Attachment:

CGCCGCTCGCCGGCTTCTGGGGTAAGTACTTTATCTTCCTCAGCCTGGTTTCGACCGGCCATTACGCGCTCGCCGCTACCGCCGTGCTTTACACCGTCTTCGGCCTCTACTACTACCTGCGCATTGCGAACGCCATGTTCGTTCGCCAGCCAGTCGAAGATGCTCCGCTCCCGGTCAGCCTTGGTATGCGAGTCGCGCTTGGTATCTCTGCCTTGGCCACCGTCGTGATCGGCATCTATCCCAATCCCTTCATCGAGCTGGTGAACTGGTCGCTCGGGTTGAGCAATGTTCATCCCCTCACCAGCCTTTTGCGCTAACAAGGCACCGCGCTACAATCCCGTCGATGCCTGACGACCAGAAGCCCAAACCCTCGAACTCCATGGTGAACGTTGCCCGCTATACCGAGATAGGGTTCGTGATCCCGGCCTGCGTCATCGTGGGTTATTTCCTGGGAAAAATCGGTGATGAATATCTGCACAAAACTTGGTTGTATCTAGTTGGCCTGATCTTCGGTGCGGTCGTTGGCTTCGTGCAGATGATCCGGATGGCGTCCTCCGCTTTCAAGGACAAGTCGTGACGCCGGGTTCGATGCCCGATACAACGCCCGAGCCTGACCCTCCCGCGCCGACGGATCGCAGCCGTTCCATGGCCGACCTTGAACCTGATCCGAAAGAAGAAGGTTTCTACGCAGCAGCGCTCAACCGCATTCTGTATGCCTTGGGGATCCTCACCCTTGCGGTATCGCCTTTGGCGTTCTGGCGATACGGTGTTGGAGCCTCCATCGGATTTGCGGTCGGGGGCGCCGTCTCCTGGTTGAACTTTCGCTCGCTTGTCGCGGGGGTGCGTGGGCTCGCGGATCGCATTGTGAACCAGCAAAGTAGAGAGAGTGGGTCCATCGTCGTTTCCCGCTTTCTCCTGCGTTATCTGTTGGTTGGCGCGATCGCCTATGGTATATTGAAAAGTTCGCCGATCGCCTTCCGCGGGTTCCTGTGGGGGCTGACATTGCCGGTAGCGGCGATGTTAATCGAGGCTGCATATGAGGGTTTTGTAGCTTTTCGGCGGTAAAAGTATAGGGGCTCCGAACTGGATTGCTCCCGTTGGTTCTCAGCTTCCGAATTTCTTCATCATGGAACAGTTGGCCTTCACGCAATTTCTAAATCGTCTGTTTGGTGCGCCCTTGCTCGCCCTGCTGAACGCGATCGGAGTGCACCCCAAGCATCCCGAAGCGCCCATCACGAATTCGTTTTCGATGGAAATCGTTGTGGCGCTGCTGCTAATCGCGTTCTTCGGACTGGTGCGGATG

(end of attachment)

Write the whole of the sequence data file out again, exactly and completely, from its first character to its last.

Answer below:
CGCCGCTCGCCGGCTTCTGGGGTAAGTACTTTATCTTCCTCAGCCTGGTTTCGACCGGCCATTACGCGCTCGCCGCTACCGCCGTGCTTTACACCGTCTTCGGCCTCTACTACTACCTGCGCATTGCGAACGCCATGTTCGTTCGCCAGCCAGTCGAAGATGCTCCGCTCCCGGTCAGCCTTGGTATGCGAGTCGCGCTTGGTATCTCTGCCTTGGCCACCGTCGTGATCGGCATCTATCCCAATCCCTTCATCGAGCTGGTGAACTGGTCGCTCGGGTTGAGCAATGTTCATCCCCTCACCAGCCTTTTGCGCTAACAAGGCACCGCGCTACAATCCCGTCGATGCCTGACGACCAGAAGCCCAAACCCTCGAACTCCATGGTGAACGTTGCCCGCTATACCGAGATAGGGTTCGTGATCCCGGCCTGCGTCATCGTGGGTTATTTCCTGGGAAAAATCGGTGATGAATATCTGCACAAAACTTGGTTGTATCTAGTTGGCCTGATCTTCGGTGCGGTCGTTGGCTTCGTGCAGATGATCCGGATGGCGTCCTCCGCTTTCAAGGACAAGTCGTGACGCCGGGTTCGATGCCCGATACAACGCCCGAGCCTGACCCTCCCGCGCCGACGGATCGCAGCCGTTCCATGGCCGACCTTGAACCTGATCCGAAAGAAGAAGGTTTCTACGCAGCAGCGCTCAACCGCATTCTGTATGCCTTGGGGATCCTCACCCTTGCGGTATCGCCTTTGGCGTTCTGGCGATACGGTGTTGGAGCCTCCATCGGATTTGCGGTCGGGGGCGCCGTCTCCTGGTTGAACTTTCGCTCGCTTGTCGCGGGGGTGCGTGGGCTCGCGGATCGCATTGTGAACCAGCAAAGTAGAGAGAGTGGGTCCATCGTCGTTTCCCGCTTTCTCCTGCGTTATCTGTTGGTTGGCGCGATCGCCTATGGTATATTGAAAAGTTCGCCGATCGCCTTCCGCGGGTTCCTGTGGGGGCTGACATTGCCGGTAGCGGCGATGTTAATCGAGGCTGCATATGAGGGTTTTGTAGCTTTTCGGCGGTAAAAGTATAGGGGCTCCGAACTGGATTGCTCCCGTTGGTTCTCAGCTTCCGAATTTCTTCATCATGGAACAGTTGGCCTTCACGCAATTTCTAAATCGTCTGTTTGGTGCGCCCTTGCTCGCCCTGCTGAACGCGATCGGAGTGCACCCCAAGCATCCCGAAGCGCCCATCACGAATTCGTTTTCGATGGAAATCGTTGTGGCGCTGCTGCTAATCGCGTTCTTCGGACTGGTGCGGATG